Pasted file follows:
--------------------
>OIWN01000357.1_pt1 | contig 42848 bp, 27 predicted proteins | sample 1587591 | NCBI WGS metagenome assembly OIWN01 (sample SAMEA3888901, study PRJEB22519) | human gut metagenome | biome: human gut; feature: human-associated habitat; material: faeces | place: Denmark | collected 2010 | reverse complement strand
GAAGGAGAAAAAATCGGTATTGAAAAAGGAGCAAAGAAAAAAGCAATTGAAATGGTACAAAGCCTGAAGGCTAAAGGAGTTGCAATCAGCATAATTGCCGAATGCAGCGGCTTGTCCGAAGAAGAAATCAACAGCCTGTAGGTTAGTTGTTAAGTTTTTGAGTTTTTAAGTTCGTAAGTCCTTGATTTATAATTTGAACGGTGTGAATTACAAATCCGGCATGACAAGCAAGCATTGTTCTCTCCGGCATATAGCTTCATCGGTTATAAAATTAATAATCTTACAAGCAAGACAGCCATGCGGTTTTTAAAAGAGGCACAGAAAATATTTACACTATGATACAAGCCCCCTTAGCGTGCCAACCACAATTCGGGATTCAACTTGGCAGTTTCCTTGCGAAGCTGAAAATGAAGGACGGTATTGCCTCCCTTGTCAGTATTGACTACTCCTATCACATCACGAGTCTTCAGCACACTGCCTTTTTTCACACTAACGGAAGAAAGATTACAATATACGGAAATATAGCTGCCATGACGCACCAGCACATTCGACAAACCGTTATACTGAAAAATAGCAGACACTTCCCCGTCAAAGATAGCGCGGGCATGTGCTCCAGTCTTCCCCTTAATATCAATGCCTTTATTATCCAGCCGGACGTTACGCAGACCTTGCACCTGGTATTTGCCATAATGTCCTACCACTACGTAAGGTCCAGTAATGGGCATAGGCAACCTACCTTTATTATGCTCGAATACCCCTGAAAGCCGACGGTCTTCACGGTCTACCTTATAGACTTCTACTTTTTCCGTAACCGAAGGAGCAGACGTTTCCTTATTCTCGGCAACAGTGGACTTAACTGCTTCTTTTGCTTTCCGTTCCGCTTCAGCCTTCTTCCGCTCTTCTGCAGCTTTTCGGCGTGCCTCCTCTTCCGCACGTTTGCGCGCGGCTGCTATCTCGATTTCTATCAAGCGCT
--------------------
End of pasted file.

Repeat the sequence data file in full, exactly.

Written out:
>OIWN01000357.1_pt1 | contig 42848 bp, 27 predicted proteins | sample 1587591 | NCBI WGS metagenome assembly OIWN01 (sample SAMEA3888901, study PRJEB22519) | human gut metagenome | biome: human gut; feature: human-associated habitat; material: faeces | place: Denmark | collected 2010 | reverse complement strand
GAAGGAGAAAAAATCGGTATTGAAAAAGGAGCAAAGAAAAAAGCAATTGAAATGGTACAAAGCCTGAAGGCTAAAGGAGTTGCAATCAGCATAATTGCCGAATGCAGCGGCTTGTCCGAAGAAGAAATCAACAGCCTGTAGGTTAGTTGTTAAGTTTTTGAGTTTTTAAGTTCGTAAGTCCTTGATTTATAATTTGAACGGTGTGAATTACAAATCCGGCATGACAAGCAAGCATTGTTCTCTCCGGCATATAGCTTCATCGGTTATAAAATTAATAATCTTACAAGCAAGACAGCCATGCGGTTTTTAAAAGAGGCACAGAAAATATTTACACTATGATACAAGCCCCCTTAGCGTGCCAACCACAATTCGGGATTCAACTTGGCAGTTTCCTTGCGAAGCTGAAAATGAAGGACGGTATTGCCTCCCTTGTCAGTATTGACTACTCCTATCACATCACGAGTCTTCAGCACACTGCCTTTTTTCACACTAACGGAAGAAAGATTACAATATACGGAAATATAGCTGCCATGACGCACCAGCACATTCGACAAACCGTTATACTGAAAAATAGCAGACACTTCCCCGTCAAAGATAGCGCGGGCATGTGCTCCAGTCTTCCCCTTAATATCAATGCCTTTATTATCCAGCCGGACGTTACGCAGACCTTGCACCTGGTATTTGCCATAATGTCCTACCACTACGTAAGGTCCAGTAATGGGCATAGGCAACCTACCTTTATTATGCTCGAATACCCCTGAAAGCCGACGGTCTTCACGGTCTACCTTATAGACTTCTACTTTTTCCGTAACCGAAGGAGCAGACGTTTCCTTATTCTCGGCAACAGTGGACTTAACTGCTTCTTTTGCTTTCCGTTCCGCTTCAGCCTTCTTCCGCTCTTCTGCAGCTTTTCGGCGTGCCTCCTCTTCCGCACGTTTGCGCGCGGCTGCTATCTCGATTTCTATCAAGCGCT